Re: If no new syntax, and no API, then what are we doing here . . .

I said, in summary:
>  The xml-link document should define a new Property Set
>  module, with an HLINK class to represent links, with HLINKTYPE and
>  ENDPOINTS properties.  There's an ENDPOINT class as well,
>  with something like TYPE, NODELOC and DATALOC properties.
>  On this account the result of processing an XML document with link
>  definition elements in it is TWO groves:  the document grove and a
>  link grove.  NODELOC properties will be (lazy) pointers into the
>  groves of (..ML) documents, while DATALOC is for non-SGML endpoints.

As promised, a bit more.

1) Note that I don't mean by the link grove proposal to say that all
XML parsers have to buy in to the grove model, just that groves are a
useful language for answering the question Jon implicitly asked a
while back, namely, what do Applications have to work with when
processing links.  The link grove proposal answers that question in
the abstract---the concrete representation of that information is up
to implementors.

2) I'm sure a lot of this is crypto-HyTime, and Eliot would have said
it first if he weren't too busy.

3) Using TC language again, the 'link description' in my terminology
is pretty much isomorphic to the node in the document grove derived
from the link description element, as that node has (directly or
indirectly) all the relevant information in its properties.  On this
account, we'd add a new (urefnode) HLINK property to the ELEMENT class, which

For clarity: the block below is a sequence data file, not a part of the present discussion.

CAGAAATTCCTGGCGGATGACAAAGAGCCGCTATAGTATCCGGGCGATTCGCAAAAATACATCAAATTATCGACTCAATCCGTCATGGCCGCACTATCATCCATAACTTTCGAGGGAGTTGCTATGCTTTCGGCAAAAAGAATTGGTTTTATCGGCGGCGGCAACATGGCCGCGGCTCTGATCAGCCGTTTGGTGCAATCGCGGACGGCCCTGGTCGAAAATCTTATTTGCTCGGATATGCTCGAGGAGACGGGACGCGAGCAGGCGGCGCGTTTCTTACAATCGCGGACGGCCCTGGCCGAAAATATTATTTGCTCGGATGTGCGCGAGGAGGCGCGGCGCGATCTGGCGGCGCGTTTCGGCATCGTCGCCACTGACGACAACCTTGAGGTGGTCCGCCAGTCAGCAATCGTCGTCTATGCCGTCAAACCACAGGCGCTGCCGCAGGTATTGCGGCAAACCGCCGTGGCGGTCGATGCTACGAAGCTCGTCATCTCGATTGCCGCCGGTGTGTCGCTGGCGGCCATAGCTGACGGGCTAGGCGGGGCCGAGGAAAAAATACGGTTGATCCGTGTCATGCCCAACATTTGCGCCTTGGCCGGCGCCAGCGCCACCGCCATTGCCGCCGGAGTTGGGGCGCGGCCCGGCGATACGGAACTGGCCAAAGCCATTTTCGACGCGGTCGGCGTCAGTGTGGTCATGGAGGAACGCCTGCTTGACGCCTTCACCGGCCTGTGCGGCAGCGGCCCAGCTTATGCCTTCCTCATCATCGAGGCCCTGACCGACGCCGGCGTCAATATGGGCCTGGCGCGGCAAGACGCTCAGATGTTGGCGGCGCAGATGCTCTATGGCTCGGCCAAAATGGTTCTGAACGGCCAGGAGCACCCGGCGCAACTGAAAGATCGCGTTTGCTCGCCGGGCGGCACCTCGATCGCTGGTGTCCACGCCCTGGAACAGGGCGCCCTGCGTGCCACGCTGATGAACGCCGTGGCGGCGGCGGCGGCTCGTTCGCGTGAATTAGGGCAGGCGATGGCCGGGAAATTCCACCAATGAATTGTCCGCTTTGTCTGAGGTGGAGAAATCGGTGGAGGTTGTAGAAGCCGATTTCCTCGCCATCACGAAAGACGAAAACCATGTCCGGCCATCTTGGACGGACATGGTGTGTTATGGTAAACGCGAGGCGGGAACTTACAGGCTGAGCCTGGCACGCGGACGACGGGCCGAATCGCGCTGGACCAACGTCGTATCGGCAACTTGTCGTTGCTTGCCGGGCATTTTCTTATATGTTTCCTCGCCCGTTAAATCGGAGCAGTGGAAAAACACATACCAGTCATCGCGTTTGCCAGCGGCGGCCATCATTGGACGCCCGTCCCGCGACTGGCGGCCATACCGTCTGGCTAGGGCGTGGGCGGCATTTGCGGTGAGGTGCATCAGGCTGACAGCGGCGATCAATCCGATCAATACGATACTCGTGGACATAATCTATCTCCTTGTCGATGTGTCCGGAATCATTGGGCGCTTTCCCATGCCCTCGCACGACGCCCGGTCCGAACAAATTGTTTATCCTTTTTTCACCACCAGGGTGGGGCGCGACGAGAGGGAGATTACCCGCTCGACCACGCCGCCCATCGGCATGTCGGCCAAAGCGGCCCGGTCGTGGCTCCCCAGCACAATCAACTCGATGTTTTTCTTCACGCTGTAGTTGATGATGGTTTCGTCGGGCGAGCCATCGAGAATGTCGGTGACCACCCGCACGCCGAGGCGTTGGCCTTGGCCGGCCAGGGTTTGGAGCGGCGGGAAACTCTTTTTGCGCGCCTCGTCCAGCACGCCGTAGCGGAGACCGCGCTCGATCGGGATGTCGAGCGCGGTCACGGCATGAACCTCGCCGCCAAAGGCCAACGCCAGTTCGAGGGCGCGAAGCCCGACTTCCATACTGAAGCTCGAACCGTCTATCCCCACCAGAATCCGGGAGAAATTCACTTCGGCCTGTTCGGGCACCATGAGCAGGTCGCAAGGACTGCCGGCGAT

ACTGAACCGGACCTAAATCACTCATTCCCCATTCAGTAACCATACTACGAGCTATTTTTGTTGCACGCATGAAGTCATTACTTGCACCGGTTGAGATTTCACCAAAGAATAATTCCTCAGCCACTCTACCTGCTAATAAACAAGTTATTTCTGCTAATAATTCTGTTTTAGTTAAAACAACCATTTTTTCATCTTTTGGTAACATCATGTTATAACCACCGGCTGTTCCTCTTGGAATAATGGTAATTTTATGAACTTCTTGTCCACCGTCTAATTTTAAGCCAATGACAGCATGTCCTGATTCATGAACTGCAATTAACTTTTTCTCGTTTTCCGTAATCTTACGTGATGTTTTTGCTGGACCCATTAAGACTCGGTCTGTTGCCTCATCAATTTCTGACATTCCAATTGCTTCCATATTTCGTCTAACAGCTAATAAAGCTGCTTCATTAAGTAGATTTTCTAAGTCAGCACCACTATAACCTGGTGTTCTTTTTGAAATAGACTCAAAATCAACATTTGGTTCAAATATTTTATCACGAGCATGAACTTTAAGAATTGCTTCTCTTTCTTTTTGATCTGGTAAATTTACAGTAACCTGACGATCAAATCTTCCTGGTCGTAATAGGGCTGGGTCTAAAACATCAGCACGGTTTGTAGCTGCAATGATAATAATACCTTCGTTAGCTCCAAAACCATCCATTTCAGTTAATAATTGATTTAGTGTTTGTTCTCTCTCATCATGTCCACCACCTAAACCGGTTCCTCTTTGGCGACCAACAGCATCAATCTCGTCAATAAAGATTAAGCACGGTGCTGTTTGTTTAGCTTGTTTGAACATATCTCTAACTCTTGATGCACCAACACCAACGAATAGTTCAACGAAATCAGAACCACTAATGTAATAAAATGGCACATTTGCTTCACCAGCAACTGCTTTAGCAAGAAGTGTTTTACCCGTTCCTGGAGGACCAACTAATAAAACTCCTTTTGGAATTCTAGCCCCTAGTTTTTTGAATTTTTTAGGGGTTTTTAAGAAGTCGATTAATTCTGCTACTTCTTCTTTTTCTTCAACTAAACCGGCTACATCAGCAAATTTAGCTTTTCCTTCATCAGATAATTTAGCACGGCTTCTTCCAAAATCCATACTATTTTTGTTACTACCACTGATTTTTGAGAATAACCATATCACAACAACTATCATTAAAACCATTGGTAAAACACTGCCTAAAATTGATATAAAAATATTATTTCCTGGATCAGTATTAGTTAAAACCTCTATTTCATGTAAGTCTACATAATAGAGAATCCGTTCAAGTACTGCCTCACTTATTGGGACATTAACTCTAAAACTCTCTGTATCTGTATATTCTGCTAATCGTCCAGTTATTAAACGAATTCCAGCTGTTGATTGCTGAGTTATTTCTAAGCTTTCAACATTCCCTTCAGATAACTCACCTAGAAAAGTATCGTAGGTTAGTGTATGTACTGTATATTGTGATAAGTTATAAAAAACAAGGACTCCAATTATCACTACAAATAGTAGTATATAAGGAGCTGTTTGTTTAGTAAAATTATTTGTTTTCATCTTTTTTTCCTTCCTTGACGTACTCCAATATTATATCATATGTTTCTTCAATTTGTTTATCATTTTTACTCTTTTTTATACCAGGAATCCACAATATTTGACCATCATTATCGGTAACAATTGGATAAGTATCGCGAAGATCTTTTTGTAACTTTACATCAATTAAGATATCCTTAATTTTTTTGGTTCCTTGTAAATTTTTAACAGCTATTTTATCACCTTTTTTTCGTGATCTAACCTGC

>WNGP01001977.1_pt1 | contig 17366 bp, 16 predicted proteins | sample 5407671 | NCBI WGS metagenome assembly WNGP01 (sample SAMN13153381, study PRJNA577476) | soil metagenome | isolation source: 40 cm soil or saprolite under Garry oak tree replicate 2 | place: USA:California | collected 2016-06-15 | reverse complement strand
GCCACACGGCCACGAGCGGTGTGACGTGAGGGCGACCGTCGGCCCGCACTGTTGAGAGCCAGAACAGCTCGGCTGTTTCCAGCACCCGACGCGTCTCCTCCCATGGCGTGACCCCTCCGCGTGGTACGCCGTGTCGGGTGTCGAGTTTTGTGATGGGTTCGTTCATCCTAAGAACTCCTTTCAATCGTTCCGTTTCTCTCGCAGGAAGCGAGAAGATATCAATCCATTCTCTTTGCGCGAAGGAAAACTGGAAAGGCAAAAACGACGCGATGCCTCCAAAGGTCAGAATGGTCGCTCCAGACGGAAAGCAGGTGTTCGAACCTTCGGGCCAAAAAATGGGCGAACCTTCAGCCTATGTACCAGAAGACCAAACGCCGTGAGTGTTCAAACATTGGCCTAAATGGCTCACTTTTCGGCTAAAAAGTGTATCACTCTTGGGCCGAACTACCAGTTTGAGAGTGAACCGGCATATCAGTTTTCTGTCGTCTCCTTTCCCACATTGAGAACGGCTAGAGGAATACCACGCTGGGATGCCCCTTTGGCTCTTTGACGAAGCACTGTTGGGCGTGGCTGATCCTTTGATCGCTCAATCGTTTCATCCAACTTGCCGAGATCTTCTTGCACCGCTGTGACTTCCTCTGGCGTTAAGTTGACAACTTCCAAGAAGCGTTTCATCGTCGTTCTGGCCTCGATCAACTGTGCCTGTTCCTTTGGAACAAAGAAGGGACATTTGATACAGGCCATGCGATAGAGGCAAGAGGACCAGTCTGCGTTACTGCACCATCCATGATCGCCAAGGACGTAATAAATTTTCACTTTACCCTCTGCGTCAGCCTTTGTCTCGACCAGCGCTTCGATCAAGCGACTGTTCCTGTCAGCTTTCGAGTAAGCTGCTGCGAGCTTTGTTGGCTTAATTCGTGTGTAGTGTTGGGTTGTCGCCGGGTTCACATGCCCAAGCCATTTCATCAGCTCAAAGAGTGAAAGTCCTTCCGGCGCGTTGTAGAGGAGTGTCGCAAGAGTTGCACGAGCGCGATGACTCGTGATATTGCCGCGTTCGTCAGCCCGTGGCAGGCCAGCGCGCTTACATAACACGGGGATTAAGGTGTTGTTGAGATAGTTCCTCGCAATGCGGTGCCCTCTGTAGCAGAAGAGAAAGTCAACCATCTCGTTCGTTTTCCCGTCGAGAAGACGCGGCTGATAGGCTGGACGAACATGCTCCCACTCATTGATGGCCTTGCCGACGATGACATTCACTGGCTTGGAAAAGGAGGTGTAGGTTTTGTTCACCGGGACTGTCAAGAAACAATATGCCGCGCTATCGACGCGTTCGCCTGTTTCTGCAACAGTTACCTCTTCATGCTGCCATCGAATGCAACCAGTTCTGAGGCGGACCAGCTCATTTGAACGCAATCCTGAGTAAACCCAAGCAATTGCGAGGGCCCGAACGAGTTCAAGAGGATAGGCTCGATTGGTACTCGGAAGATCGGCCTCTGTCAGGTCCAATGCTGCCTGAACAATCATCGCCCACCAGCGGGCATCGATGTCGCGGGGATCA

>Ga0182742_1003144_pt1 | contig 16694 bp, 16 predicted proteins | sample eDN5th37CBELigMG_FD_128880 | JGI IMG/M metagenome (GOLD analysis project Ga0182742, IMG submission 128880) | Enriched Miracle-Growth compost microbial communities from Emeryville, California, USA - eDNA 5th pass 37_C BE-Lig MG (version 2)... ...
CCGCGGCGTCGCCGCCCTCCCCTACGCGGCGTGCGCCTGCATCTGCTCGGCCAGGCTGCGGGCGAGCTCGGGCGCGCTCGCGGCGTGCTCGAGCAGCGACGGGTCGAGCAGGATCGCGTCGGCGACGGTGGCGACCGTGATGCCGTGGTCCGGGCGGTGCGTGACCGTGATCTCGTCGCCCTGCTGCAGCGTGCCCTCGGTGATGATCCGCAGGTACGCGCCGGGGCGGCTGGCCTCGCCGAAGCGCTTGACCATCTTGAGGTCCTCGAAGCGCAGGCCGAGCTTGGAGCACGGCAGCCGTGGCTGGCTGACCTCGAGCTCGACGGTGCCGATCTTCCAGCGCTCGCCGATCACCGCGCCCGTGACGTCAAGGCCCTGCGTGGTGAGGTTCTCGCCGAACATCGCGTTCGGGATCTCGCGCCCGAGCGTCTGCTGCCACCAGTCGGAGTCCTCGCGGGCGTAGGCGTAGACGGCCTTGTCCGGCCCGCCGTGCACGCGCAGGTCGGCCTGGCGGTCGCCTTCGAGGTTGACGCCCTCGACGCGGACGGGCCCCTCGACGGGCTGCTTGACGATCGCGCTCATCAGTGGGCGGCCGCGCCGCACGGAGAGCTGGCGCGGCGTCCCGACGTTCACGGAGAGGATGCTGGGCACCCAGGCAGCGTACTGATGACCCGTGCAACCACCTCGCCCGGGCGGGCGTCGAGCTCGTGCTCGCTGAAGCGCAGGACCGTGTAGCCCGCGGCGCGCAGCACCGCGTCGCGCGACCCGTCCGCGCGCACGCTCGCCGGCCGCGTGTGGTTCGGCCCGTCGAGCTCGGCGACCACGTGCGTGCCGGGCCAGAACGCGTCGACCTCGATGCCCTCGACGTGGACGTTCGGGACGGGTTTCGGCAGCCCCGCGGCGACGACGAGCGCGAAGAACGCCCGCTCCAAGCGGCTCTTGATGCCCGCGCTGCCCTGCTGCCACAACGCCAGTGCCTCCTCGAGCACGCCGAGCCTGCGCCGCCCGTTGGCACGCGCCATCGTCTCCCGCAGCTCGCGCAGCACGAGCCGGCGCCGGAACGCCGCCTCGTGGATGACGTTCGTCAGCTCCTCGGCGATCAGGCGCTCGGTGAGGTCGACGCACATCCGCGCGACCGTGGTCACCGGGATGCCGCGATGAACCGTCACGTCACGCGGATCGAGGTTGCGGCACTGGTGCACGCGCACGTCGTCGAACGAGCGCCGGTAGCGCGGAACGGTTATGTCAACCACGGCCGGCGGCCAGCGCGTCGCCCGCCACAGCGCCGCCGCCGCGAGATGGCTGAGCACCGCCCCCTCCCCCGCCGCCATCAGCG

would point to the appropriate HLINK node in the link grove from all
such element nodes.

4) Note that since most locators take a lot of work to chase, the
laziness of HLINK.ENDPOINTS is important, with the values of
ENDPOINT.NODELOC properties on HLINK nodes in the link grove just
being a node and property version of the original locators, with in a
few cases, e.g. where the locator is an IDREF, a urefnode to the thing
itself.  So class ENDPOINT needs a LOCATOR property, value from a set
of classes for the different locator languages, and a (urefnode)
SOURCE property, pointing back to the ELEMENT node that gave it birth.

If this is right, it means that conforming XML processors do NOT have
to be capable of implementing most of the locator languages we bless,
although the ability to do so will clearly make them more attractive
to application developers.

5) I've redone the picture that goes with my partial redraft, and
fixed a few things, see the URL below again, good luck getting
Netscape to reload the image!